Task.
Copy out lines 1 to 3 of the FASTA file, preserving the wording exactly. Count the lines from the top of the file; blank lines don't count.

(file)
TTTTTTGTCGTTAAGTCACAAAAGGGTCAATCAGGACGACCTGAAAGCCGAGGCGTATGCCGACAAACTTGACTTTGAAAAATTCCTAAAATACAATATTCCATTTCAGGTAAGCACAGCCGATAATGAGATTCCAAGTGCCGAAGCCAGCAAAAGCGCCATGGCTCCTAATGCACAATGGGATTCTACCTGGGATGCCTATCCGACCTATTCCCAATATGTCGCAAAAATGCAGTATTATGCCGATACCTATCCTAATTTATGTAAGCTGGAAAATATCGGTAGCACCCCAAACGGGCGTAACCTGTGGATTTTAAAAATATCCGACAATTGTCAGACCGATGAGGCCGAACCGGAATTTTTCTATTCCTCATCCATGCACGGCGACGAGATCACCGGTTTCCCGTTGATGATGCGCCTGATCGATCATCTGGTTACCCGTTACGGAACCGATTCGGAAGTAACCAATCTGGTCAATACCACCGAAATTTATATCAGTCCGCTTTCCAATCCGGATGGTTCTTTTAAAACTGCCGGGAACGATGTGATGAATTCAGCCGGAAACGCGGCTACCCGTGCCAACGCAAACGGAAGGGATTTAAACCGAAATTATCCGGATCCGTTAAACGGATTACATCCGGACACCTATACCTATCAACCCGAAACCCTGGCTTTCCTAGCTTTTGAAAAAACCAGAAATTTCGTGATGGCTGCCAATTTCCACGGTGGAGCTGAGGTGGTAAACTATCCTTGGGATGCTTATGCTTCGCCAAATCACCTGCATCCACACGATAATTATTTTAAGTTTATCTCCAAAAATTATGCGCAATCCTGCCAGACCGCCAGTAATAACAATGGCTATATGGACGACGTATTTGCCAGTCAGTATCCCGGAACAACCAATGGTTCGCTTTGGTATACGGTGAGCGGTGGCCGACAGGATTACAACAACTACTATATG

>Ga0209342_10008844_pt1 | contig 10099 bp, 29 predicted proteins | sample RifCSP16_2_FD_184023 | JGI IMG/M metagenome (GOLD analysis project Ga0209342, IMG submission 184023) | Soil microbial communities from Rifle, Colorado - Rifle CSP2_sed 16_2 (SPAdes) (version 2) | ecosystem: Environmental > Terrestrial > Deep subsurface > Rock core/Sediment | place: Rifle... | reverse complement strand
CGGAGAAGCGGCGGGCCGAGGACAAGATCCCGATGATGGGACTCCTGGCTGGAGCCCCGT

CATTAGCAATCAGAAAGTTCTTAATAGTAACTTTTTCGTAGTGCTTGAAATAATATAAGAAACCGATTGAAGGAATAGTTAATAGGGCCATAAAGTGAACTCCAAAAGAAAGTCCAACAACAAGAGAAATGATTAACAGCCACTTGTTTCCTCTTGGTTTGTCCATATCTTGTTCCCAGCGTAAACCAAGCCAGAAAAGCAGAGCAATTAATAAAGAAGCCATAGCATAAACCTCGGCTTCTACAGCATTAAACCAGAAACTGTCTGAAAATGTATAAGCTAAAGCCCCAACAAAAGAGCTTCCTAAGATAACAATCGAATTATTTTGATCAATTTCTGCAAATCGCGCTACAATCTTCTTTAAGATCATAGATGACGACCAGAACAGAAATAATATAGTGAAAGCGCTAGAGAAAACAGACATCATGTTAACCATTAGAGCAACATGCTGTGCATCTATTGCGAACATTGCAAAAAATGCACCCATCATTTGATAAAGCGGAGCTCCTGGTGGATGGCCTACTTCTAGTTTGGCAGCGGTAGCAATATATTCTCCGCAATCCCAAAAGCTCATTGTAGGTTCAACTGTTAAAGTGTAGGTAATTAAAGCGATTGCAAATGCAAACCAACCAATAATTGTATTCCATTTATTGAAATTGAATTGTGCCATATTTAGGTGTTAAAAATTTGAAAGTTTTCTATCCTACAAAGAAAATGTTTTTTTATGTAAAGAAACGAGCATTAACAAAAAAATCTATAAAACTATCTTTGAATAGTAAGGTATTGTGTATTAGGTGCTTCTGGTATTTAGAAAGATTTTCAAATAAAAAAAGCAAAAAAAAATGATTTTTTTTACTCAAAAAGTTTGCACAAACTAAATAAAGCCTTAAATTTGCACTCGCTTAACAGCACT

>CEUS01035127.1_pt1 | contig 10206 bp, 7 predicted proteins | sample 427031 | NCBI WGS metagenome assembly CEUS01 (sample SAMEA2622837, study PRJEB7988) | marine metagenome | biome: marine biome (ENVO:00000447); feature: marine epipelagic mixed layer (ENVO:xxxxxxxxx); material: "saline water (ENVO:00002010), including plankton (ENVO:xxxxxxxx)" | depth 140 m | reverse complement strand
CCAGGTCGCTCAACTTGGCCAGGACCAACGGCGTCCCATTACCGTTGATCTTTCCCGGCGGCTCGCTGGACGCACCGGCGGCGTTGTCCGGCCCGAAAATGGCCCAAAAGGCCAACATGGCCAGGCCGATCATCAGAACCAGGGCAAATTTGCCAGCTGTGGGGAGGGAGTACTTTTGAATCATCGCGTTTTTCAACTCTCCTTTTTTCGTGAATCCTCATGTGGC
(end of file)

TTTTTTGTCGTTAAGTCACAAAAGGGTCAATCAGGACGACCTGAAAGCCGAGGCGTATGCCGACAAACTTGACTTTGAAAAATTCCTAAAATACAATATTCCATTTCAGGTAAGCACAGCCGATAATGAGATTCCAAGTGCCGAAGCCAGCAAAAGCGCCATGGCTCCTAATGCACAATGGGATTCTACCTGGGATGCCTATCCGACCTATTCCCAATATGTCGCAAAAATGCAGTATTATGCCGATACCTATCCTAATTTATGTAAGCTGGAAAATATCGGTAGCACCCCAAACGGGCGTAACCTGTGGATTTTAAAAATATCCGACAATTGTCAGACCGATGAGGCCGAACCGGAATTTTTCTATTCCTCATCCATGCACGGCGACGAGATCACCGGTTTCCCGTTGATGATGCGCCTGATCGATCATCTGGTTACCCGTTACGGAACCGATTCGGAAGTAACCAATCTGGTCAATACCACCGAAATTTATATCAGTCCGCTTTCCAATCCGGATGGTTCTTTTAAAACTGCCGGGAACGATGTGATGAATTCAGCCGGAAACGCGGCTACCCGTGCCAACGCAAACGGAAGGGATTTAAACCGAAATTATCCGGATCCGTTAAACGGATTACATCCGGACACCTATACCTATCAACCCGAAACCCTGGCTTTCCTAGCTTTTGAAAAAACCAGAAATTTCGTGATGGCTGCCAATTTCCACGGTGGAGCTGAGGTGGTAAACTATCCTTGGGATGCTTATGCTTCGCCAAATCACCTGCATCCACACGATAATTATTTTAAGTTTATCTCCAAAAATTATGCGCAATCCTGCCAGACCGCCAGTAATAACAATGGCTATATGGACGACGTATTTGCCAGTCAGTATCCCGGAACAACCAATGGTTCGCTTTGGTATACGGTGAGCGGTGGCCGACAGGATTACAACAACTACTATATG

>Ga0209342_10008844_pt1 | contig 10099 bp, 29 predicted proteins | sample RifCSP16_2_FD_184023 | JGI IMG/M metagenome (GOLD analysis project Ga0209342, IMG submission 184023) | Soil microbial communities from Rifle, Colorado - Rifle CSP2_sed 16_2 (SPAdes) (version 2) | ecosystem: Environmental > Terrestrial > Deep subsurface > Rock core/Sediment | place: Rifle... | reverse complement strand
CGGAGAAGCGGCGGGCCGAGGACAAGATCCCGATGATGGGACTCCTGGCTGGAGCCCCGT